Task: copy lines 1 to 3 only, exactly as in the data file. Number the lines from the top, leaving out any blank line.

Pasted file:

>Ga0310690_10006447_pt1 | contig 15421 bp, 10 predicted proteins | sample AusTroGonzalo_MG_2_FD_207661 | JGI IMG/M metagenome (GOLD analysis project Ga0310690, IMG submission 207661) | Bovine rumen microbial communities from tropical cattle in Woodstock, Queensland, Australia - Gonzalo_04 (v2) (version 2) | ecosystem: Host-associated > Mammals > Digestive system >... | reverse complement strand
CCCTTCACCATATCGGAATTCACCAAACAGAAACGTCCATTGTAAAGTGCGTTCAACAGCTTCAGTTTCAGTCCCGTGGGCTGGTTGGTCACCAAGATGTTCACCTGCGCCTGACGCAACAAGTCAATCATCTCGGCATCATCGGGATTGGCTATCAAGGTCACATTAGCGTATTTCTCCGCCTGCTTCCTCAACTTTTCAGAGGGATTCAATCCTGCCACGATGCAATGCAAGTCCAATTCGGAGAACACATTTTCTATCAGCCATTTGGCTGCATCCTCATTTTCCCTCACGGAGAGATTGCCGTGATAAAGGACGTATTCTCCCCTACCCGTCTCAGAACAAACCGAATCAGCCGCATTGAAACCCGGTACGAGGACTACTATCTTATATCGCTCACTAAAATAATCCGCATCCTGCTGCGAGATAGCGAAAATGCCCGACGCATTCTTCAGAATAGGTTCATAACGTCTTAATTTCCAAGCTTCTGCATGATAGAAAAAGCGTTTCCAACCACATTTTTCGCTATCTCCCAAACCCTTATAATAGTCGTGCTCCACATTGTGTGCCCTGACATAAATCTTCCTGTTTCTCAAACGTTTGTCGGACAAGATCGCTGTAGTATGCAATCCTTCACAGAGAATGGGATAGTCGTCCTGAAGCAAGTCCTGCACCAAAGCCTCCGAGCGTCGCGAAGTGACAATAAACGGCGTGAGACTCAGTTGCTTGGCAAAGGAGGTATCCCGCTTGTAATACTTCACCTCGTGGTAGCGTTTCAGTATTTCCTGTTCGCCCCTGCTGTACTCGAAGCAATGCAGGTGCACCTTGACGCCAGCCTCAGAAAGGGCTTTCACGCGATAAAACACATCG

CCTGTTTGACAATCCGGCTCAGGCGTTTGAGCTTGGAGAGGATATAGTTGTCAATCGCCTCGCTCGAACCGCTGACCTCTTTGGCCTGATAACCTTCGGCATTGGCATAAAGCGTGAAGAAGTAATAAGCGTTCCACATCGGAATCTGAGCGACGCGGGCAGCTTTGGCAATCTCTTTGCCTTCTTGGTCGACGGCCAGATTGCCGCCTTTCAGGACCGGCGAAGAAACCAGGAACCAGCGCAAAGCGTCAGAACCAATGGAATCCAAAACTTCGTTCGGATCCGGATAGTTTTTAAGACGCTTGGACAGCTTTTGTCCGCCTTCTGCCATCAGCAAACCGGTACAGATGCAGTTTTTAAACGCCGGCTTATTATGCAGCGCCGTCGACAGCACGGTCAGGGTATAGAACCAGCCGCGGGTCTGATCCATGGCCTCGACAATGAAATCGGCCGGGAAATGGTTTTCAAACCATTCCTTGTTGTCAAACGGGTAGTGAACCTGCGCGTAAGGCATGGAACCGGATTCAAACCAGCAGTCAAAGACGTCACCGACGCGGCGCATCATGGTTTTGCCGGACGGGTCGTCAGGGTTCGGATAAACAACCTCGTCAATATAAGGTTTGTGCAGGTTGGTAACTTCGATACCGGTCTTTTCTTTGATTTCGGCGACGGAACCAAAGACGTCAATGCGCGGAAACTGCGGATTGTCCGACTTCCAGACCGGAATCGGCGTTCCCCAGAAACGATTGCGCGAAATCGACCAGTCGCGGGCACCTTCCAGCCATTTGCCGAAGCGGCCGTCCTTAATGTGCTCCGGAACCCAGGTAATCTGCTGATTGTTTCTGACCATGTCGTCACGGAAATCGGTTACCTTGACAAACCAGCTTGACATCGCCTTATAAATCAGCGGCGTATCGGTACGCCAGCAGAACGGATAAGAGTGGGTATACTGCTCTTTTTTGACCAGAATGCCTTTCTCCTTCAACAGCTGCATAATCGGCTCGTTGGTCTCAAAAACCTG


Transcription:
>Ga0310690_10006447_pt1 | contig 15421 bp, 10 predicted proteins | sample AusTroGonzalo_MG_2_FD_207661 | JGI IMG/M metagenome (GOLD analysis project Ga0310690, IMG submission 207661) | Bovine rumen microbial communities from tropical cattle in Woodstock, Queensland, Australia - Gonzalo_04 (v2) (version 2) | ecosystem: Host-associated > Mammals > Digestive system >... | reverse complement strand
CCCTTCACCATATCGGAATTCACCAAACAGAAACGTCCATTGTAAAGTGCGTTCAACAGCTTCAGTTTCAGTCCCGTGGGCTGGTTGGTCACCAAGATGTTCACCTGCGCCTGACGCAACAAGTCAATCATCTCGGCATCATCGGGATTGGCTATCAAGGTCACATTAGCGTATTTCTCCGCCTGCTTCCTCAACTTTTCAGAGGGATTCAATCCTGCCACGATGCAATGCAAGTCCAATTCGGAGAACACATTTTCTATCAGCCATTTGGCTGCATCCTCATTTTCCCTCACGGAGAGATTGCCGTGATAAAGGACGTATTCTCCCCTACCCGTCTCAGAACAAACCGAATCAGCCGCATTGAAACCCGGTACGAGGACTACTATCTTATATCGCTCACTAAAATAATCCGCATCCTGCTGCGAGATAGCGAAAATGCCCGACGCATTCTTCAGAATAGGTTCATAACGTCTTAATTTCCAAGCTTCTGCATGATAGAAAAAGCGTTTCCAACCACATTTTTCGCTATCTCCCAAACCCTTATAATAGTCGTGCTCCACATTGTGTGCCCTGACATAAATCTTCCTGTTTCTCAAACGTTTGTCGGACAAGATCGCTGTAGTATGCAATCCTTCACAGAGAATGGGATAGTCGTCCTGAAGCAAGTCCTGCACCAAAGCCTCCGAGCGTCGCGAAGTGACAATAAACGGCGTGAGACTCAGTTGCTTGGCAAAGGAGGTATCCCGCTTGTAATACTTCACCTCGTGGTAGCGTTTCAGTATTTCCTGTTCGCCCCTGCTGTACTCGAAGCAATGCAGGTGCACCTTGACGCCAGCCTCAGAAAGGGCTTTCACGCGATAAAACACATCG

CCTGTTTGACAATCCGGCTCAGGCGTTTGAGCTTGGAGAGGATATAGTTGTCAATCGCCTCGCTCGAACCGCTGACCTCTTTGGCCTGATAACCTTCGGCATTGGCATAAAGCGTGAAGAAGTAATAAGCGTTCCACATCGGAATCTGAGCGACGCGGGCAGCTTTGGCAATCTCTTTGCCTTCTTGGTCGACGGCCAGATTGCCGCCTTTCAGGACCGGCGAAGAAACCAGGAACCAGCGCAAAGCGTCAGAACCAATGGAATCCAAAACTTCGTTCGGATCCGGATAGTTTTTAAGACGCTTGGACAGCTTTTGTCCGCCTTCTGCCATCAGCAAACCGGTACAGATGCAGTTTTTAAACGCCGGCTTATTATGCAGCGCCGTCGACAGCACGGTCAGGGTATAGAACCAGCCGCGGGTCTGATCCATGGCCTCGACAATGAAATCGGCCGGGAAATGGTTTTCAAACCATTCCTTGTTGTCAAACGGGTAGTGAACCTGCGCGTAAGGCATGGAACCGGATTCAAACCAGCAGTCAAAGACGTCACCGACGCGGCGCATCATGGTTTTGCCGGACGGGTCGTCAGGGTTCGGATAAACAACCTCGTCAATATAAGGTTTGTGCAGGTTGGTAACTTCGATACCGGTCTTTTCTTTGATTTCGGCGACGGAACCAAAGACGTCAATGCGCGGAAACTGCGGATTGTCCGACTTCCAGACCGGAATCGGCGTTCCCCAGAAACGATTGCGCGAAATCGACCAGTCGCGGGCACCTTCCAGCCATTTGCCGAAGCGGCCGTCCTTAATGTGCTCCGGAACCCAGGTAATCTGCTGATTGTTTCTGACCATGTCGTCACGGAAATCGGTTACCTTGACAAACCAGCTTGACATCGCCTTATAAATCAGCGGCGTATCGGTACGCCAGCAGAACGGATAAGAGTGGGTATACTGCTCTTTTTTGACCAGAATGCCTTTCTCCTTCAACAGCTGCATAATCGGCTCGTTGGTCTCAAAAACCTG